I spotted a headline the other day that claimed, “70 is the new 30!” That particular claim may or may not be true, but it does seem true that individuals entering their senior years have many life options available to them besides retirement.
Many seniors continue to work, and part-time employment offers several advantages.
Jane Strommen, extension aging specialist at North Dakota State University, says there are a few reasons seniors may consider part-time work instead of full retirement. “First, people may move to part-time work due to economic concerns in our current economy or not having enough savings,” she says. “Next, people are living longer and staying healthier, so they often want to stay engaged in working and not retiring. And third, staying engaged and actively involved is a positive thing for senior well-being.”
Art Williams, who recently retired from CoreLink Administrative Solutions in Fargo, agrees with Strommen. He works part time for a number of reasons. “I like to keep my mind active,” says Williams. He also enjoys interacting with people and making additional income for activities, emergencies, or other needs.
If you’re a senior interested in a part-time job, there are a number of things you can do to find something suited to your needs and wishes. Take the time to consider your personal situation, evaluate your employment options, and find opportunities available for someone with your skills and experience.
Consider Your Situation
To make the most of your search for a part-time job, think about your lifestyle and what you want to get out of working. Keep in mind your health, how much time you want to devote to a part-time job, economic needs, and personal interests as you examine employment opportunities.
Evaluate the type of work your health allows you to pursue. For example, a healthy senior might enjoy summer employment with a parks and recreation department or something that involves physical activity. Orville Janzen, a former high school science teacher from Minnesota who is nearing 80, now spends six months of each year working with his nephew’s family on their farmstead near Harvey, N.D. He explains, “At my age, the number of things I can do is limited, but I help with taking care of the animals and do other things that allow them to do heavier chores. I am having a good time doing things that other people would call ‘work.’”
Another factor to consider is how to balance working with other interests or needs. Simply ask yourself the question: “How do I want to spend my time?” Williams volunteers and pursues part-time, temporary work options that allow him to stay engaged, but give him a flexible schedule for other priorities.
Economic needs must also factor into the choices you make about part-time employment. Joyce Remmick, a local senior who works part time in her own cleaning business, says, “I work because it is something to do, but also because I need the extra money.” As you near retirement, calculate your expenses, along with retirement income and savings, to get an idea of the funds you’ll require. Most experts say you’ll need anywhere from 70 to 90 percent of your current annual income to cover your expenses in retirement. This range is broad because of a number of variables. At what age will you retire? Do you own your home mortgage-free? Do you plan to travel in retirement? What will you do for health care expenses? Consider your overall financial picture as you examine various job scenarios.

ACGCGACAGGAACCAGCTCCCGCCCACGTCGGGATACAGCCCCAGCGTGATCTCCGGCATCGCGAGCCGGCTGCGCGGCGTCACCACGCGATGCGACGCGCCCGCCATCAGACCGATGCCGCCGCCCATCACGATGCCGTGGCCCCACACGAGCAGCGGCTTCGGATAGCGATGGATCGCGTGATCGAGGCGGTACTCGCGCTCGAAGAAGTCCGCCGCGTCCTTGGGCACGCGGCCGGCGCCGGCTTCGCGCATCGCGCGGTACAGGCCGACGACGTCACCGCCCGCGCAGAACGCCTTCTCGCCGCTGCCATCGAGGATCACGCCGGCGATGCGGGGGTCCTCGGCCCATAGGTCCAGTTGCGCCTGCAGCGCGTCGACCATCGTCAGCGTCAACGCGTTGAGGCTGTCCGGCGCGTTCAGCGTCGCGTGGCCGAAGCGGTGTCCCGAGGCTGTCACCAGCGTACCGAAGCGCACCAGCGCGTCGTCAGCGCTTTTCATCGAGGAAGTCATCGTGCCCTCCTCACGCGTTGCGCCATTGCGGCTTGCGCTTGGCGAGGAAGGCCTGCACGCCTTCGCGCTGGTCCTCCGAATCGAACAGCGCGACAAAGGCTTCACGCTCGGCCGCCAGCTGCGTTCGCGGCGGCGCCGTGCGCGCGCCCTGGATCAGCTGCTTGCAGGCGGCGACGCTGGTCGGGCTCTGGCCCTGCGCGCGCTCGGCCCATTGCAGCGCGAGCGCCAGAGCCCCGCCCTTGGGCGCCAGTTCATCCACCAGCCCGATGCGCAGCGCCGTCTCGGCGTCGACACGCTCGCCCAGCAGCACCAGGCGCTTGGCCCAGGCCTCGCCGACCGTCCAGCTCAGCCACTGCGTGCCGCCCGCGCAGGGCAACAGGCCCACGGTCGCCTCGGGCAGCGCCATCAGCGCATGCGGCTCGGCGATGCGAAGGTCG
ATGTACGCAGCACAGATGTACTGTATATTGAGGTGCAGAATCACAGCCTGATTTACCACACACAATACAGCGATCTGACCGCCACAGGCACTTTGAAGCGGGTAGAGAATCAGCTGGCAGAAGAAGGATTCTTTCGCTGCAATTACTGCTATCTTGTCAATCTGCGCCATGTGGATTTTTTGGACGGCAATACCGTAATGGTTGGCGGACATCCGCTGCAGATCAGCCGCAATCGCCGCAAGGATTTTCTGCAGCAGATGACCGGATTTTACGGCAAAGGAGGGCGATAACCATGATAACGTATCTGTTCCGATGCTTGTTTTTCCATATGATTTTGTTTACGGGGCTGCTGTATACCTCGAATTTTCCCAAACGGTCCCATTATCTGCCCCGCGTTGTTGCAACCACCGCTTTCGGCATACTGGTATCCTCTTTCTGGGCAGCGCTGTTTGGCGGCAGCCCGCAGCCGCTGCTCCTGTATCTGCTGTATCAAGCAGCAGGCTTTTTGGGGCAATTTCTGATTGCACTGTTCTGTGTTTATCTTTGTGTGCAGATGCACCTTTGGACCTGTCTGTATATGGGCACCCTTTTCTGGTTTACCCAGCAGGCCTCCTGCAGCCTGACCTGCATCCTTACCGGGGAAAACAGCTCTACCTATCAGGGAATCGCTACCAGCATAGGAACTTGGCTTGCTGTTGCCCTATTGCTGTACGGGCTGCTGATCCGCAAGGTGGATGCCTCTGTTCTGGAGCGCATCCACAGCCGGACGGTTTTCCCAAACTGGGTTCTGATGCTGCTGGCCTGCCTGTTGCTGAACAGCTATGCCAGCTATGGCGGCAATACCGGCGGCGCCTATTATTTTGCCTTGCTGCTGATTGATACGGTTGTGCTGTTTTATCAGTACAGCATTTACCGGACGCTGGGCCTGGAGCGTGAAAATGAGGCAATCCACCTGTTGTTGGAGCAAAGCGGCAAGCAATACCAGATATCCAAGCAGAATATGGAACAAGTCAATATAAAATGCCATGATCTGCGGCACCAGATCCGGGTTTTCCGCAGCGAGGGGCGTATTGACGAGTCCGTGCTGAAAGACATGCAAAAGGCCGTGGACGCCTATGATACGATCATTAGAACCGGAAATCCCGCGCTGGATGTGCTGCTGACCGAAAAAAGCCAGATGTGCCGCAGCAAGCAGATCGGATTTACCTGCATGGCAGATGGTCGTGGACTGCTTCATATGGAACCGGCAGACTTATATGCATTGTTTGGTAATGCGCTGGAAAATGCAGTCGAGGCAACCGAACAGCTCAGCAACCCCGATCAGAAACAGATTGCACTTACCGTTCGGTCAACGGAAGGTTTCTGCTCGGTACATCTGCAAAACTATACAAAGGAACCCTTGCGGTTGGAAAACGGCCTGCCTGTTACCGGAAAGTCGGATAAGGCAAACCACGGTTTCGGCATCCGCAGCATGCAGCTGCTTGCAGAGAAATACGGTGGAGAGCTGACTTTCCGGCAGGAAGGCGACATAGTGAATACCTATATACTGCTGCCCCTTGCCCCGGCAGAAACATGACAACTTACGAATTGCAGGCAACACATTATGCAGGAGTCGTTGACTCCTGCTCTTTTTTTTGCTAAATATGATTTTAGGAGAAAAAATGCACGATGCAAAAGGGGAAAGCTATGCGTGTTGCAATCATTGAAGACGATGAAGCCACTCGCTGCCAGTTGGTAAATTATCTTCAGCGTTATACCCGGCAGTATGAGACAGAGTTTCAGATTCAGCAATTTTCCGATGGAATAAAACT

Another important factor is your personal interests. Strommen points out, “The senior years offer a time for people to reinvent themselves, especially if there is the opportunity for flexible work options, so consider the passions and personal interests you might want to explore.”
Janzen thought about his interests and opportunities before deciding to work on his nephew’s farm. “I tried to match my activities with some of my interests. I’ve been an outdoorsman all of my life and I saw no reason to change that. Working on the farm with my nephew’s family allows me to enjoy driving a lawnmower for a few hours or do other light work. I enjoy those activities.” He has chosen to work in a setting that allows him to spend time with family members and also to have access to outdoor activities he greatly enjoys.
Evaluate Work Options
Once you have considered your personal situation, it’s time to consider employment possibilities. Sit down with a friend or consultant to brainstorm part-time jobs that align with your skills, hobbies, and areas of interest. Strommen says this process is sometimes called re-careering, and it “offers a chance to pursue other interests you have had that perhaps you have not been able to explore.”
AARP (American Association of Retired Persons) has an interactive section on their website called “Life Reimagined” that can walk you through a six-step process of making changes in your life (www.aarp.org).
Local staffing firms, like Preference Personnel, will conduct a skills assessment and then match you to available employment opportunities. Another resource, Experience Works, is a national organization with local offices that helps match seniors with jobs that fit their needs, skills, and interests (www.experienceworks.org).
Some retirees enjoyed their full-time work and choose to find work in the same field. For instance, Williams picks up short-term projects in the information technology field, where he has years of experience and training. He says, “I like to do anything that allows me to use my management abilities, my ability to communicate with others, and my technical background.”